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Writing About Writing: A Peek into an Author's Life

By Theresa Anthony, author of In Search of Gopher Hollow

Today I decided it was time to catch up on the mundane chores that I tend to ignore, one of them being to tidy up my disaster of an office. My “workshop” is where I spend most of my waking hours Monday through Friday. It’s where I write content for my various clients, create jewelry and décor items for my Etsy shop, and where I recently penned my third book, In Search of Gopher Hollow.


While I was toiling in the office, I found myself reflecting on my writing career. Believe it or not, I wrote my first freelance article all the way back in 1996 for The Orange County Register … back when you had to type it out on real paper and then snail mail it to the editorial department. I was elated when they decided to publish my little 600-word piece – and even paid me for it!


For the next sixteen years I wrote guest columns for an array of publications, sharing my musings on just about any topic you can think of. Then in 2012, I just stopped writing. My son was very ill, fighting multiple afflictions, and all my energy was focused on helping him.


After his death in October 2013, I took a position as a staff writer for a behavioral health company where I could use my writing skills to hopefully help others who battled addiction and/or mental health disorders like my son. The following year, in 2015, I decided to go it alone and I started my content writing business.


It was in mid-2018 that I decided to write my first book, a memoir about my son’s journey. This was a huge undertaking, and it about turned me inside out emotionally. Trust me, becoming an author is not the cool, esoteric experience one might conjure up. Writing a book is very hard work, and even more so when the subject matter is sad.


Memoir writing is similar to an excavation or a mining project. With an imaginary pick and shovel, you dig away at the layers of memories, unearthing some gems that you are excited to write about, while also discovering some buried, cringe-inducing memories that were buried for a reason. What the heck, I wrote about those, too. After all, my newest memoir is an examination of my life, so of course it would have to include the good, the bad, and the ugly if it was to be relatable.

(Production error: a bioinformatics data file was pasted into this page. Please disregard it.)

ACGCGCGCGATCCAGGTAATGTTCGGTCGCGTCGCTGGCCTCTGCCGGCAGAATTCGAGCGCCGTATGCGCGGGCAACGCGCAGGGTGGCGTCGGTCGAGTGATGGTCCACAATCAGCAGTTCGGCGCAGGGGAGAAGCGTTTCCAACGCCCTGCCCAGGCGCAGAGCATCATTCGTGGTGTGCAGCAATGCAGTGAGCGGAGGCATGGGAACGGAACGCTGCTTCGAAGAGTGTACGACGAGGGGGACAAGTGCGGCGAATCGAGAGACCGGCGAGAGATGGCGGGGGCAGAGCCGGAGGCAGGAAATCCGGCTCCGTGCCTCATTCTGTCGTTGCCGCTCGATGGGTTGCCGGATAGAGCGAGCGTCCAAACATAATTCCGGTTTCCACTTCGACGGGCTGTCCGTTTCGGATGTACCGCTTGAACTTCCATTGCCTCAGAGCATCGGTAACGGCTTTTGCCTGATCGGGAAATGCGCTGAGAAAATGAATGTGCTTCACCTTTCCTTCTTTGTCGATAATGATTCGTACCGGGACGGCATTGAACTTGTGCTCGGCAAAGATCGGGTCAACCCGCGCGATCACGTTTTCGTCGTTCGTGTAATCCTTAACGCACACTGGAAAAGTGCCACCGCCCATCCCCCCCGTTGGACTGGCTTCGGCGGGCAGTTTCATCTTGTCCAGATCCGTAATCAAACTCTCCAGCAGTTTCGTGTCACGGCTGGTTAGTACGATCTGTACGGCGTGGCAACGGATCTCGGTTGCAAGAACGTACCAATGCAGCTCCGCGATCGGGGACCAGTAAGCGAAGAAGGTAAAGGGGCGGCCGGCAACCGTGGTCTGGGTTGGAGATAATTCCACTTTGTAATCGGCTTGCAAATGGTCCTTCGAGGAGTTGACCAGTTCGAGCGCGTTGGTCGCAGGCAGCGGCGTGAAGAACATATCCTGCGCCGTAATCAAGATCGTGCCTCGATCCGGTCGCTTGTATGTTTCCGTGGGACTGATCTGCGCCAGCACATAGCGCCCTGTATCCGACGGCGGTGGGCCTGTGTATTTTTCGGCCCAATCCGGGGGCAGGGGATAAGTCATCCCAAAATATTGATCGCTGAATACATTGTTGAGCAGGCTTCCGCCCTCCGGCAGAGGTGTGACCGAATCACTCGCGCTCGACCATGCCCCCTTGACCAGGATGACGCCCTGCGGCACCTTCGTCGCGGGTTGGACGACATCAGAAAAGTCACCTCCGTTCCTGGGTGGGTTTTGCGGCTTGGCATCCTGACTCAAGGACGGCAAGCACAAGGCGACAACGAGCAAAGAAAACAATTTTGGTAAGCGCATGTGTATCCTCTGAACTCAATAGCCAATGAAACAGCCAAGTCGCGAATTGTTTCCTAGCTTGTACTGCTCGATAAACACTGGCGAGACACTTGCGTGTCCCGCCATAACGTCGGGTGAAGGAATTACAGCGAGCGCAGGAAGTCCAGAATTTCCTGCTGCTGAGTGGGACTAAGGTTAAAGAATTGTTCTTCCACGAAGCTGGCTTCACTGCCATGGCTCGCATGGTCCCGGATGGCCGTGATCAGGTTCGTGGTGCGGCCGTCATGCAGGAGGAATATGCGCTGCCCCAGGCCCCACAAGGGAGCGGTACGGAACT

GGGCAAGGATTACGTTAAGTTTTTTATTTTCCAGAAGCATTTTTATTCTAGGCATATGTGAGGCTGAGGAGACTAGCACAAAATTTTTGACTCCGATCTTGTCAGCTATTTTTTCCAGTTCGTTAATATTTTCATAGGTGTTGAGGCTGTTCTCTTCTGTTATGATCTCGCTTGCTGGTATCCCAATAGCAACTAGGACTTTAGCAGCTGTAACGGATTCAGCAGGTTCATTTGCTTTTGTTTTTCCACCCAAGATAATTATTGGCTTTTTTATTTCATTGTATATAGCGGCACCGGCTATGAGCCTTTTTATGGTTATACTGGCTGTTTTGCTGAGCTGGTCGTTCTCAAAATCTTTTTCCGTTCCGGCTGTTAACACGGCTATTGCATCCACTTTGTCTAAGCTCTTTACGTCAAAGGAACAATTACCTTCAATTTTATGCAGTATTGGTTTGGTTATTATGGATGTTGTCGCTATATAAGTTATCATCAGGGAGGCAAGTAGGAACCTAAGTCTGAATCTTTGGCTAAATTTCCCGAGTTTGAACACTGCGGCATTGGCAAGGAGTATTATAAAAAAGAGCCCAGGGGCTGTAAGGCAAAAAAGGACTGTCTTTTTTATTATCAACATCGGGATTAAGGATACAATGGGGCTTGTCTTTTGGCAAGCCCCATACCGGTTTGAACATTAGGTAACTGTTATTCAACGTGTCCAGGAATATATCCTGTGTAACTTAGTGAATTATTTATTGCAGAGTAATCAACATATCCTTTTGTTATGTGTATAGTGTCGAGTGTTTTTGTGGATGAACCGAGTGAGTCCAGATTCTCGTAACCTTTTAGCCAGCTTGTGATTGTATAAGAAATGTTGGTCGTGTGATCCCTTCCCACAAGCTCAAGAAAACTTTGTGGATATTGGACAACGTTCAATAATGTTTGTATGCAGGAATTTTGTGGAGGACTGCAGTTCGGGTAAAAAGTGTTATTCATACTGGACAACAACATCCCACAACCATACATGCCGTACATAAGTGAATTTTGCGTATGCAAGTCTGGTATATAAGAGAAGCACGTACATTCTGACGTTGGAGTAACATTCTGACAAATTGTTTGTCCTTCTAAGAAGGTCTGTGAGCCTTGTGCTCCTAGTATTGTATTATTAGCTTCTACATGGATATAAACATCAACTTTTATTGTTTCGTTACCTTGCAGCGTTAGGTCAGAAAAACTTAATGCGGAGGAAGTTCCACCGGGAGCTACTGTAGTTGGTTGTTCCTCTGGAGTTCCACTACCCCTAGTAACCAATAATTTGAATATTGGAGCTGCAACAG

Writing memoirs is a very personal and revealing endeavor, for sure. You feel naked as a jaybird, actually. It takes guts to put it all out there for public consumption because there’s no hiding behind fictitious characters like novelists get to do. So, then why do it? Why bother writing my life story? After all, what makes me think anyone would even give a hoot about my small little life? I am just a regular middle-class gal, a nobody really, so why go to all the trouble to write a book?


The truth is, I wrote each of my three books with one single intent: that they might in some small way be of help to others. Navigating the grief journey is no piece of cake, trust me. Grieving a significant loss is shockingly difficult – challenging beyond belief. It is resplendent with unpredictable twists and turns, like the unprovoked grief bombs that suddenly bring you to tears just standing in line at Walmart.


I write my books to provide readers with firsthand accounts of real-life experiences that they might relate to as well. In so doing, readers find in me a kindred spirit, someone who is willing to be open and honest while sharing about my pain, which sadly is often their pain, too.


Mostly though, I write to offer some hope. When someone is deep in the throes of grief, they truly do not believe they will survive it. Heck, in my case I didn’t want to survive it, that’s how much pain I was in. But guess what, I did survive. And I figure if I can survive all the losses I have experienced in my life, then others can, too.


And that’s why I write books about my small little ordinary life. To offer others a ray of hope.


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